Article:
Monday, October 06, 2003

Cross Country
In high school, I was on my school's cross-country running team for a while. I was good at running long distance and I liked it, but I wasn't crazy about cross-country.

Running long distance track is like meditation. Once you have found your pace, you are free. Your mind soon shuts down and all you are aware of is your steady breath, the feel of your body movements, and the sound of your feet as they hit the ground. This is true for practice. Races have a different energy, but still, the steadiness, the sound of the footfalls, and your breath, always your breath.

I didn't like team practice, although I liked running in the evenings, on my own. They told me I had good style, which I found flattering, but I wasn't really very interested. Running in school was mainly an excuse to get out of games. When they started playing basketball or volleyball or something, I would tell the teacher that I was going out to run. She was quite happy with this because she needed me for races and I didn’t come to team practice.

Cross-country races were no fun because you couldn't get into a steady pace. There were constant surprises along the route, ups and downs, sandy bits, muddy bits, sun, heat, rain (the three and a half days of rain a year always seemed to fall on race days), missing the arrow and getting lost. You never knew what you were in for. And I missed that soothing, calming, steady awareness of my breath. I wasn't really the sporty type and always felt a bit out of place at these sweaty, dusty competitive sports events. I tried to skive off such events at one point, but my teacher lived in my neighborhood, right on my route to the bus stop, and curiously she always just happened to be coming out when I tried to sneak past.

* * * *

It would be nice if life could be like track. Someone would just show us the right direction and we'd be off, like the Energizer Bunny. But life is more like cross-country. You never know what's round the next corner or over the next hill. It's difficult to build up a steady pace. You have to be alert, ready for whatever surprises may lay in your path. You can't switch off and just run.

Another thing about cross-country is, you see, that there are no short cuts and no packing it in. You can't just give up in the middle and cut across the track towards the changing rooms should you decide, in your exhaustion, that you made a mistake and this is not for you. However tough it gets, however tired, broken, wounded, and desperate you are, you must finish the course. It requires stamina and flexibility and a dogged determination. And, unlike track, it's a team effort.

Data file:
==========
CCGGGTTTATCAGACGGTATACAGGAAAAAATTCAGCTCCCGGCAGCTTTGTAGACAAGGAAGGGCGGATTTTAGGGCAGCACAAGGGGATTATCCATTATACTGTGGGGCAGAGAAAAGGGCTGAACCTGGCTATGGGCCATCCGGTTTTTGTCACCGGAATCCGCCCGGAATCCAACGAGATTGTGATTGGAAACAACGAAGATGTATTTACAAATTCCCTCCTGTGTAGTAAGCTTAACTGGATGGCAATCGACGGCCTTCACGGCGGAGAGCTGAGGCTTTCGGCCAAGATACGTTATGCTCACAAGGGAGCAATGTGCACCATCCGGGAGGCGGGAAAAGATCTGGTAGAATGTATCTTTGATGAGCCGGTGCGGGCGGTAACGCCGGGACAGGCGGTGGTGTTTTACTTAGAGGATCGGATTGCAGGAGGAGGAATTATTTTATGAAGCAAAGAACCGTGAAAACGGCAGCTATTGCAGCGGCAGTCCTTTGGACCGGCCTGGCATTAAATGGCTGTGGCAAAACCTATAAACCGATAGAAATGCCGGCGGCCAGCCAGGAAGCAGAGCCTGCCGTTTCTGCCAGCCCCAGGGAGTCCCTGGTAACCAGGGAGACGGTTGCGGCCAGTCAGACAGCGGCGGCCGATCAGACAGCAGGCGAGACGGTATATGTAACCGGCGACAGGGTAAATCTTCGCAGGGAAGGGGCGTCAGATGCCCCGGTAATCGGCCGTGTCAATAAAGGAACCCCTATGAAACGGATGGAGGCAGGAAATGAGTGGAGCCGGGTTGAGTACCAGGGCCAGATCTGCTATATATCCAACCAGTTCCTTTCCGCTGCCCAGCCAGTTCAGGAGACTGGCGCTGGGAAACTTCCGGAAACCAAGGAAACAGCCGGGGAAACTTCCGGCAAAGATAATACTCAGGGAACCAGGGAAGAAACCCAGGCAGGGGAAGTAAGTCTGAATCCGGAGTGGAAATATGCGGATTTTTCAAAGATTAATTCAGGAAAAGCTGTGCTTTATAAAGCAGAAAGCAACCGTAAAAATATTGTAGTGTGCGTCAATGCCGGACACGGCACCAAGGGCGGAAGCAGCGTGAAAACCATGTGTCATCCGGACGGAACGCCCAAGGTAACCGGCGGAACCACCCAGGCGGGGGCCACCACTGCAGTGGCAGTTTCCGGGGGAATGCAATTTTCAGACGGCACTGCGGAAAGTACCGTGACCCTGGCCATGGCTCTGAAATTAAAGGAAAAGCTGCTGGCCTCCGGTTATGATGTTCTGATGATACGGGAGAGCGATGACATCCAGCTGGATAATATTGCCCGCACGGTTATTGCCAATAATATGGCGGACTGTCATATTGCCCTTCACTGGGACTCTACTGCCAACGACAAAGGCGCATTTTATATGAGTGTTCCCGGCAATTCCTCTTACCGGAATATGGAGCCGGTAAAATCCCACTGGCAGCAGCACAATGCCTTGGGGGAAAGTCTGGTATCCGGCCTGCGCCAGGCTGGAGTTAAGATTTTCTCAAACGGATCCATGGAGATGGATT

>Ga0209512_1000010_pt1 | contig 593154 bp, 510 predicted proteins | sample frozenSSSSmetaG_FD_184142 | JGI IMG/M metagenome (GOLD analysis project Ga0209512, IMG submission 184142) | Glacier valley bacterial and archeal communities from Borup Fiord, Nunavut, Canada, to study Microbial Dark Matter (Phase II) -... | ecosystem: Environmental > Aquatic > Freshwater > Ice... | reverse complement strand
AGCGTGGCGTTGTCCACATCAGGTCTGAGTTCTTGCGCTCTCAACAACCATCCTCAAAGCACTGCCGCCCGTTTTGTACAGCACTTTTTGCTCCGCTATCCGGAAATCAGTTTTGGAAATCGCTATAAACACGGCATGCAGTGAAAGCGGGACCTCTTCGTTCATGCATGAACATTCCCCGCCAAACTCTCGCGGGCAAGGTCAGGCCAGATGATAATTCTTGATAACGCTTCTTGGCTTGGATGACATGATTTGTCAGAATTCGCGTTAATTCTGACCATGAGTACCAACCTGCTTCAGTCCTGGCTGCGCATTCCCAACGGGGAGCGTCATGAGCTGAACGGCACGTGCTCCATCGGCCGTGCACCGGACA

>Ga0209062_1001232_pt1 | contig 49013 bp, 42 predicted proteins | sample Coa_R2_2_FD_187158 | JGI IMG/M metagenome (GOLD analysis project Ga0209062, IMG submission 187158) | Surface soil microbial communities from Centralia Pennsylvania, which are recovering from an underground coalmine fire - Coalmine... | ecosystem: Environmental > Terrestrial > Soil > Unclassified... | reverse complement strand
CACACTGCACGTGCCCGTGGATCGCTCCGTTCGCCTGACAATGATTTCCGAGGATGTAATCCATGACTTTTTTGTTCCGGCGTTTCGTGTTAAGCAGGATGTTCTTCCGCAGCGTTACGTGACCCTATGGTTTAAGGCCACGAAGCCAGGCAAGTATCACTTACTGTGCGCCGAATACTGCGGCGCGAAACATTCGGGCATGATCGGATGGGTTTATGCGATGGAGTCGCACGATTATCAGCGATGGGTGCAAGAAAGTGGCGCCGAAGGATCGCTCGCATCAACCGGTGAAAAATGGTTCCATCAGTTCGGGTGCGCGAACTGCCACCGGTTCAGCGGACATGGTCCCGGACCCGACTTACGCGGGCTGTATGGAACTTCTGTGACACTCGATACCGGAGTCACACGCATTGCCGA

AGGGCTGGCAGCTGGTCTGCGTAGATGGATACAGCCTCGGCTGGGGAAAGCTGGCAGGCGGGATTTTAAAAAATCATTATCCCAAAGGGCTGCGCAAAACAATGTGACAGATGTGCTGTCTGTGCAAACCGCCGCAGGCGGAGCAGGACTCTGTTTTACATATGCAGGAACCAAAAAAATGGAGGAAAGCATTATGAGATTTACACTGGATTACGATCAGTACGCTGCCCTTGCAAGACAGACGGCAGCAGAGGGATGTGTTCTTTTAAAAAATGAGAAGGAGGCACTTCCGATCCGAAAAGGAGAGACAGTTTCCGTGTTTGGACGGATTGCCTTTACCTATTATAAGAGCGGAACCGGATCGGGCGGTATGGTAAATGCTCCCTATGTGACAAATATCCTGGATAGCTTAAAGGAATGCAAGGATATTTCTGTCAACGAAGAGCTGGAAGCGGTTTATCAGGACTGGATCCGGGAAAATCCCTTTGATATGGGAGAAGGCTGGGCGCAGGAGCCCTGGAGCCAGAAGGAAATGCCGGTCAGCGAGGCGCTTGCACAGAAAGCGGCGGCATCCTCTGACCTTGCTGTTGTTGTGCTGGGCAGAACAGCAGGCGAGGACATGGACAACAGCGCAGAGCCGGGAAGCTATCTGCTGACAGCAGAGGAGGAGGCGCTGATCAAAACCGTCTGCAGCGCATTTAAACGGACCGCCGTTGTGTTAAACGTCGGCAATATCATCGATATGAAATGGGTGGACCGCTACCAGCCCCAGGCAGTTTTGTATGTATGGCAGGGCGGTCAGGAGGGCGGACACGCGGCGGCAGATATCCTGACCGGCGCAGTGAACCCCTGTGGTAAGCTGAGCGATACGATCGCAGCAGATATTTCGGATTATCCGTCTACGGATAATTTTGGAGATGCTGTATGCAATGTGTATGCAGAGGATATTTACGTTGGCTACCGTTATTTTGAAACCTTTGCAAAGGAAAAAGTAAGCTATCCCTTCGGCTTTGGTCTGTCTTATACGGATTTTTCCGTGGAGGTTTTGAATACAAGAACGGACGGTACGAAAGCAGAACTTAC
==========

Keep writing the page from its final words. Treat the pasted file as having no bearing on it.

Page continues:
But somehow most people seem to think we have a right to run track. They think normal life involves moving along a steady, foreseeable course.

People crave predictability. People need a feeling of control. But these are illusions. They do not exist. Still people try to find quick and easy solutions for complex problems.

We Israelis used to react differently after terrorist attacks. We desperately wanted it to stop and we scrambled for instant fixes, each according to his or her basic beliefs.

Now we know, and we have known for a while, that there are no instant fixes, no quick and easy solutions. Bombing the living daylights out of them, and/or forcing them all onto trucks and dumping the lot of them on the other side of the border, will not bring about the desired impact. Neither will immediate, unilateral withdrawal to the 1967 border, and/or complete, unquestioning capitulation to each and every last Palestinian demand. Sadly, our experiences of recent years have shown us that not even moderation, compassionate dialogue and willingness for true compromise will do the trick. Nothing short of our ceasing to exist will suffice.

Because, as Melanie Phillips says:

...The Palestinians could have had a state when it was offered to the Arabs in 1948; they could have had it any time between 1948 and 1967, when the West Bank was illegally occupied by Jordan and Gaza by Egypt; they could have it after 1967 when Israel offered the conquered territories to the Arabs in return for peace, which was refused; and they could have had it in 2000, when almost all the land was offered again at Taba, and to which the response was the past three years of mass murder by the Palestinians.

In the face of this realization, and the depression and desperation it elicits, cross-country running has turned out to be a good preparation for life. Stamina and flexibility and a dogged determination. And team effort.

The collective experience of the Jewish people, down the centuries, has been like a particularly harsh, never-ending, cross-country event. As a people, we have learnt tenacity and adaptability.

D. thinks the Palestinians have more staying power than us. They don't.